Top U.N. officials warn that North Korea sanctions harming aid delivery | Reuters
UNITED NATIONS (Reuters) - Top United Nations officials warned the Security Council on Monday that its sanctions on North Korea over the country’s nuclear and missile programs may be harming the delivery of humanitarian aid to the impoverished, isolated Asian state. The 15-member Security Council held its fourth annual meeting on human rights abuses in North Korea, despite objections by China, who said it was not the right forum and warned the move could further escalate tensions in the region. U.N.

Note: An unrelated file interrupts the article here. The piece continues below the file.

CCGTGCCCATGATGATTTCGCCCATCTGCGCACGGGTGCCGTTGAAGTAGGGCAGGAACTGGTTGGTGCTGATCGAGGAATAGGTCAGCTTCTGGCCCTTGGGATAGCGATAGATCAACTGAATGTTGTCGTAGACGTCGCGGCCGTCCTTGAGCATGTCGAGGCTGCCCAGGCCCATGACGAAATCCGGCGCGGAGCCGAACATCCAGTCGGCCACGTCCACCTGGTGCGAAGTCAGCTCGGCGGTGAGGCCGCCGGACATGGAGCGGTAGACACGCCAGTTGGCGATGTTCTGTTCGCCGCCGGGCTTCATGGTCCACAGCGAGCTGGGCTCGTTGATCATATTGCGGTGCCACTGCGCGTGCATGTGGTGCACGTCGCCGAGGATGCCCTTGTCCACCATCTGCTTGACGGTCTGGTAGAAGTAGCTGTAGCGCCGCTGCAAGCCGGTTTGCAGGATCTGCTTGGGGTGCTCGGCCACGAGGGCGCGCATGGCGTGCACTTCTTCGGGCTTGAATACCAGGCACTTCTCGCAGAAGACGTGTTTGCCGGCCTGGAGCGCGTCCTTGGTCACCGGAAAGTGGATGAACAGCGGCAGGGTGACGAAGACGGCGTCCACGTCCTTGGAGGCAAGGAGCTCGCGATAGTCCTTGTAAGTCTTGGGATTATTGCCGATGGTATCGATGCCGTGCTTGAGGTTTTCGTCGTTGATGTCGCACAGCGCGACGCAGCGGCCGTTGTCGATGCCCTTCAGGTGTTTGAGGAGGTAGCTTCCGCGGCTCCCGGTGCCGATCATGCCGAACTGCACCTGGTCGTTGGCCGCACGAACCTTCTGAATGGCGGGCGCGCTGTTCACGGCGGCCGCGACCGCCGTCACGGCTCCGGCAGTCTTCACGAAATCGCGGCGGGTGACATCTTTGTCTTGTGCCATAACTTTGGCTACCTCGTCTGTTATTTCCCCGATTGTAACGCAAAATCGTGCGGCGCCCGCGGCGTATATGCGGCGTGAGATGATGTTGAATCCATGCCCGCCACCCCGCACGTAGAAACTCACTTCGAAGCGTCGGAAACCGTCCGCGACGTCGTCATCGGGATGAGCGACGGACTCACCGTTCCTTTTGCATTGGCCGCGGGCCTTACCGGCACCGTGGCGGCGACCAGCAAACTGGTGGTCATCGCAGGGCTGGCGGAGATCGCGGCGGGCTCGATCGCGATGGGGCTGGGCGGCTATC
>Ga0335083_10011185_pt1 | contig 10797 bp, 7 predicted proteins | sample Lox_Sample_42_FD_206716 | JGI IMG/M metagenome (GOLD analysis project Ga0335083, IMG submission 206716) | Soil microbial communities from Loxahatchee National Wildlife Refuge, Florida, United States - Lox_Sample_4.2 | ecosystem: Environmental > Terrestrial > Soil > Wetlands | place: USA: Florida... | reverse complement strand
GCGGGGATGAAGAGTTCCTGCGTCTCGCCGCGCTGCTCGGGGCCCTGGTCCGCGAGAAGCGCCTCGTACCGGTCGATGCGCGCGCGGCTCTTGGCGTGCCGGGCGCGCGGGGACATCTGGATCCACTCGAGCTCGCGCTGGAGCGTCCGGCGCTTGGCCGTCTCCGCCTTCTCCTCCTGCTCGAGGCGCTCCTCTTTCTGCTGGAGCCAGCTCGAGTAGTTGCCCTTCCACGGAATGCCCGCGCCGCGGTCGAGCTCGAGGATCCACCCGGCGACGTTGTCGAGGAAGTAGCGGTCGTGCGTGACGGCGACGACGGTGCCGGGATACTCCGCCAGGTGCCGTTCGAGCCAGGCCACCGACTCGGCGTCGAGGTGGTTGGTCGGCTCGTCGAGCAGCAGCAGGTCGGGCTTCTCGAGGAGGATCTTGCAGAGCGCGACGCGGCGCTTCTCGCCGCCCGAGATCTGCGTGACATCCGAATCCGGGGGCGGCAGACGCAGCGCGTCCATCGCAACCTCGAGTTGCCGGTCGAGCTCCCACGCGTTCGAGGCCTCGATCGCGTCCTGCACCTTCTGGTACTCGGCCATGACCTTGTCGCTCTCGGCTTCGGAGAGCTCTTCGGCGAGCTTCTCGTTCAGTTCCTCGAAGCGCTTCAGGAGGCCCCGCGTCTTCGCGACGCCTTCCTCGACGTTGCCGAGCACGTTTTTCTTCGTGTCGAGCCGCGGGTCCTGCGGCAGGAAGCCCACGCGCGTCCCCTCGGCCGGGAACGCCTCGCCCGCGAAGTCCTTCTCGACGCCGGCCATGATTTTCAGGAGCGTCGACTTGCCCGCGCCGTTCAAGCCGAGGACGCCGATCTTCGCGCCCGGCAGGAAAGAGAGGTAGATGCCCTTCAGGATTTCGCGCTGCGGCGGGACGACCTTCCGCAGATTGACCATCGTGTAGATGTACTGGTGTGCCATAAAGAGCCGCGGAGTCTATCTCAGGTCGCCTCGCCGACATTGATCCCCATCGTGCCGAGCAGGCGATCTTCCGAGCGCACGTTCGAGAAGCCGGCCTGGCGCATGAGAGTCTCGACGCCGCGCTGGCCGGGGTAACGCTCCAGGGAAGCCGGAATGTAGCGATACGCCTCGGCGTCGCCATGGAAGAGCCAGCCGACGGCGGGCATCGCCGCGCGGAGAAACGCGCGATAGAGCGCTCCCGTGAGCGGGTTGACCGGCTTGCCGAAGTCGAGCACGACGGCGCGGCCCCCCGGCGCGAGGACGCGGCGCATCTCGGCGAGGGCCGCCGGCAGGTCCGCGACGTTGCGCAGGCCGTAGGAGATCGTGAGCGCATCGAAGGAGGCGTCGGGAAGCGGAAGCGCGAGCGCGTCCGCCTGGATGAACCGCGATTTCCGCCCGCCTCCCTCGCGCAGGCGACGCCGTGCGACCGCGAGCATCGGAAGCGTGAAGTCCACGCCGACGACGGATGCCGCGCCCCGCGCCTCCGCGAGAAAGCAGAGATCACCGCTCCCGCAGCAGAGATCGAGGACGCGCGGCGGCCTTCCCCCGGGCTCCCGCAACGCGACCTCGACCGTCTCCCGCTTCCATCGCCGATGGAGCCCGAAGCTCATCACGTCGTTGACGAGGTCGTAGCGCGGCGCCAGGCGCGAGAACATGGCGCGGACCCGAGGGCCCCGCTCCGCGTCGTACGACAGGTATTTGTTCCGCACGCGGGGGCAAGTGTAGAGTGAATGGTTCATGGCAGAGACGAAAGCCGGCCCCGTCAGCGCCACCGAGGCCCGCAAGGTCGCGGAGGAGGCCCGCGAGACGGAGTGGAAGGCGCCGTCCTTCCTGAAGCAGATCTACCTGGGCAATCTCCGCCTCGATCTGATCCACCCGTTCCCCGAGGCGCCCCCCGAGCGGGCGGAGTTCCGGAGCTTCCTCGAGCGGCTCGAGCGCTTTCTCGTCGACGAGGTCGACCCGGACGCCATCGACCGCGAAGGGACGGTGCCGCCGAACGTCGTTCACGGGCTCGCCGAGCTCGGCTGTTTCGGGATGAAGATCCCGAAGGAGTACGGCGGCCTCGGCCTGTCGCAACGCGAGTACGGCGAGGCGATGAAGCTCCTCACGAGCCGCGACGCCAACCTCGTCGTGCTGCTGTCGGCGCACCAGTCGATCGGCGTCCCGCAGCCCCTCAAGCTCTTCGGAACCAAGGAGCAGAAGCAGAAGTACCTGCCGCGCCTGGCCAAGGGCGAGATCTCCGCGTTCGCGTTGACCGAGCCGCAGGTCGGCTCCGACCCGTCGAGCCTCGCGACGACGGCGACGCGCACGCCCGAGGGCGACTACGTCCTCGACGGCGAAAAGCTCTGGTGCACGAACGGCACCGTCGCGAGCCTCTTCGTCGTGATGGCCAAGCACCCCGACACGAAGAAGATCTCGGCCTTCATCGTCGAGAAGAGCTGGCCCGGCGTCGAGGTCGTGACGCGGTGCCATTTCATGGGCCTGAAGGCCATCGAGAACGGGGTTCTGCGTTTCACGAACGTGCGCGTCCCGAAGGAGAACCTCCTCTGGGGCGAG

UNITED NATIONS (Reuters) - Top United Nations officials warned the Security Council on Monday that its sanctions on North Korea over the country’s nuclear and missile programs may be harming the delivery of humanitarian aid to the impoverished, isolated Asian state. The 15-member Security Council held its fourth annual meeting on human rights abuses in North Korea, despite objections by China, who said it was not the right forum and warned the move could further escalate tensions in the region. U.N. human rights chief Zeid Ra‘ad al-Hussein said U.N. agencies and aid groups were “literally a life-line” for some 13 million vulnerable North Koreans, “but sanctions may be adversely affecting this essential help.” Zeid and deputy U.N. political affairs chief Miroslav Jenca said aid groups were facing difficulties accessing international banking channels, transporting goods into the North Korea, and rising fuel prices hindering delivery of aid. In an Oct. 27 letter to the council sanctions committee on North Korea, seen by Reuters, the top U.N. official in Pyongyang, Tapan Mishra, also said there were customs problems. “Crucial relief items, including medical equipment and drugs, have been held up for months despite being equipped with the required paperwork affirming that they are not on the list of sanctioned items,” Mishra wrote. Zeid asked the Security Council on Monday to assess the impact of the sanctions on human rights and take action “to minimize their adverse humanitarian consequences.” In a statement on Friday, the council sanctions committee reiterated that the nine sanctions resolutions adopted since 2006 “are not intended to have adverse humanitarian consequences for the civilian population” of North Korea. ‘COUNTERPRODUCTIVE’ North Korea has repeatedly rejected accusations of rights abuses and blames sanctions for the humanitarian situation. The North Korean U.N. mission condemned Monday’s meeting “as a desperate act of the hostile forces which lose the political and military confrontation with the DPRK (North Korea) that has openly risen to the position of nuclear weapon state.” Japan’s U.N. Ambassador Koro Bessho told reporters on Monday: “The humanitarian situation and human rights situation in North Korea is very dire and that’s because of the authorities.” For the fourth time, China unsuccessfully tried to stop the public meeting by calling a procedural vote. A minimum of nine votes are needed to win such a vote and China, Russia, the United States, Britain and France cannot wield their vetoes. Ten members voted in favour of the meeting, China, Russia and Bolivia voted against, and Egypt and Ethiopia abstained. “Council members and relevant parties should engage themselves with finding ways to ease tensions on the Peninsula. They should avoid mutual provocation and words or actions that might further escalate the situation,” China’s Deputy U.N. Ambassador Wu Haitao told the council. He said the discussion of human rights in North Korea was counterproductive. “The systematic human rights violations and abuses of the North Korean government are more than the cause of its people’s suffering. They are a means to a single end: Keeping the Kim Jong Un regime in power,” U.S. Ambassador to the United Nations Nikki Haley told the council. The Security Council is due to hold a ministerial meeting on North Korea’s nuclear and missiles programs on Friday.
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